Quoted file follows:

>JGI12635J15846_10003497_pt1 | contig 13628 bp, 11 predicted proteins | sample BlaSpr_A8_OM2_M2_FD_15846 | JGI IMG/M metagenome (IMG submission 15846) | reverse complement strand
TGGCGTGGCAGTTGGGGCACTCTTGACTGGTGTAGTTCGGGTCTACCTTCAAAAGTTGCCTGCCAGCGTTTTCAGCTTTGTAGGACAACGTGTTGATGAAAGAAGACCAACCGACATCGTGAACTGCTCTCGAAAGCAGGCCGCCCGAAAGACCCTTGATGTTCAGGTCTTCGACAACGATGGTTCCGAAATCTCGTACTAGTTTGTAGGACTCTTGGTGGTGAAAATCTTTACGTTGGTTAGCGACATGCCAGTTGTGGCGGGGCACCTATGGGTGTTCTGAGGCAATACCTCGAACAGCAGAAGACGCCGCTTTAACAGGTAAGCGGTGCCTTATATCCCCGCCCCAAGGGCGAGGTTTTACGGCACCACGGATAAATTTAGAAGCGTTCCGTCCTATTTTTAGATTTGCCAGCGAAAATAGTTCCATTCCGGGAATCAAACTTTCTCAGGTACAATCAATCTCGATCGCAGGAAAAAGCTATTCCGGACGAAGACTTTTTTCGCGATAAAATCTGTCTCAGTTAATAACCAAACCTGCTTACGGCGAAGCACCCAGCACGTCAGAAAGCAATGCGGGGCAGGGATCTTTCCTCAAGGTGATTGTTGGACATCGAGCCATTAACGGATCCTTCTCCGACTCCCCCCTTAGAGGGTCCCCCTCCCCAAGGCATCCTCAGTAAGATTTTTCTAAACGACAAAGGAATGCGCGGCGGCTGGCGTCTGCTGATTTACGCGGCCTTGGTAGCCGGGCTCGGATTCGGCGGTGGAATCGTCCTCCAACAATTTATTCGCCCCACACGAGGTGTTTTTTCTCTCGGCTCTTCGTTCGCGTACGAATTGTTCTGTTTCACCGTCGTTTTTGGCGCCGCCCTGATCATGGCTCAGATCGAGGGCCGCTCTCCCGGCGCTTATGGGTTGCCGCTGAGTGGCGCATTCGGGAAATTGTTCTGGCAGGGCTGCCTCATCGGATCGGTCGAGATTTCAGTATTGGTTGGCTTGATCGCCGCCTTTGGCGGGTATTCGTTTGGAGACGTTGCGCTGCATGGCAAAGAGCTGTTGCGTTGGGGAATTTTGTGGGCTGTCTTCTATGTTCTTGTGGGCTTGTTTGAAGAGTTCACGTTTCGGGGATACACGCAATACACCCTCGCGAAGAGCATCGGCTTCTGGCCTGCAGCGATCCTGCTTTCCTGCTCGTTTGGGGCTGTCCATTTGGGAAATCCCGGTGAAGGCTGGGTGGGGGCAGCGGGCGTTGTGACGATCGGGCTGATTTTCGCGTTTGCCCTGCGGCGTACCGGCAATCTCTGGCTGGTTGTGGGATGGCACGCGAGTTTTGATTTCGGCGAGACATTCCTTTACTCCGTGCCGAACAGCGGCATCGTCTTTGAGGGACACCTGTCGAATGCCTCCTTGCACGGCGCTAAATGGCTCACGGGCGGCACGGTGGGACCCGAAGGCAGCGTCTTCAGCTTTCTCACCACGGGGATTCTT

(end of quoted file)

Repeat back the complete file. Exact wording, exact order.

>JGI12635J15846_10003497_pt1 | contig 13628 bp, 11 predicted proteins | sample BlaSpr_A8_OM2_M2_FD_15846 | JGI IMG/M metagenome (IMG submission 15846) | reverse complement strand
TGGCGTGGCAGTTGGGGCACTCTTGACTGGTGTAGTTCGGGTCTACCTTCAAAAGTTGCCTGCCAGCGTTTTCAGCTTTGTAGGACAACGTGTTGATGAAAGAAGACCAACCGACATCGTGAACTGCTCTCGAAAGCAGGCCGCCCGAAAGACCCTTGATGTTCAGGTCTTCGACAACGATGGTTCCGAAATCTCGTACTAGTTTGTAGGACTCTTGGTGGTGAAAATCTTTACGTTGGTTAGCGACATGCCAGTTGTGGCGGGGCACCTATGGGTGTTCTGAGGCAATACCTCGAACAGCAGAAGACGCCGCTTTAACAGGTAAGCGGTGCCTTATATCCCCGCCCCAAGGGCGAGGTTTTACGGCACCACGGATAAATTTAGAAGCGTTCCGTCCTATTTTTAGATTTGCCAGCGAAAATAGTTCCATTCCGGGAATCAAACTTTCTCAGGTACAATCAATCTCGATCGCAGGAAAAAGCTATTCCGGACGAAGACTTTTTTCGCGATAAAATCTGTCTCAGTTAATAACCAAACCTGCTTACGGCGAAGCACCCAGCACGTCAGAAAGCAATGCGGGGCAGGGATCTTTCCTCAAGGTGATTGTTGGACATCGAGCCATTAACGGATCCTTCTCCGACTCCCCCCTTAGAGGGTCCCCCTCCCCAAGGCATCCTCAGTAAGATTTTTCTAAACGACAAAGGAATGCGCGGCGGCTGGCGTCTGCTGATTTACGCGGCCTTGGTAGCCGGGCTCGGATTCGGCGGTGGAATCGTCCTCCAACAATTTATTCGCCCCACACGAGGTGTTTTTTCTCTCGGCTCTTCGTTCGCGTACGAATTGTTCTGTTTCACCGTCGTTTTTGGCGCCGCCCTGATCATGGCTCAGATCGAGGGCCGCTCTCCCGGCGCTTATGGGTTGCCGCTGAGTGGCGCATTCGGGAAATTGTTCTGGCAGGGCTGCCTCATCGGATCGGTCGAGATTTCAGTATTGGTTGGCTTGATCGCCGCCTTTGGCGGGTATTCGTTTGGAGACGTTGCGCTGCATGGCAAAGAGCTGTTGCGTTGGGGAATTTTGTGGGCTGTCTTCTATGTTCTTGTGGGCTTGTTTGAAGAGTTCACGTTTCGGGGATACACGCAATACACCCTCGCGAAGAGCATCGGCTTCTGGCCTGCAGCGATCCTGCTTTCCTGCTCGTTTGGGGCTGTCCATTTGGGAAATCCCGGTGAAGGCTGGGTGGGGGCAGCGGGCGTTGTGACGATCGGGCTGATTTTCGCGTTTGCCCTGCGGCGTACCGGCAATCTCTGGCTGGTTGTGGGATGGCACGCGAGTTTTGATTTCGGCGAGACATTCCTTTACTCCGTGCCGAACAGCGGCATCGTCTTTGAGGGACACCTGTCGAATGCCTCCTTGCACGGCGCTAAATGGCTCACGGGCGGCACGGTGGGACCCGAAGGCAGCGTCTTCAGCTTTCTCACCACGGGGATTCTT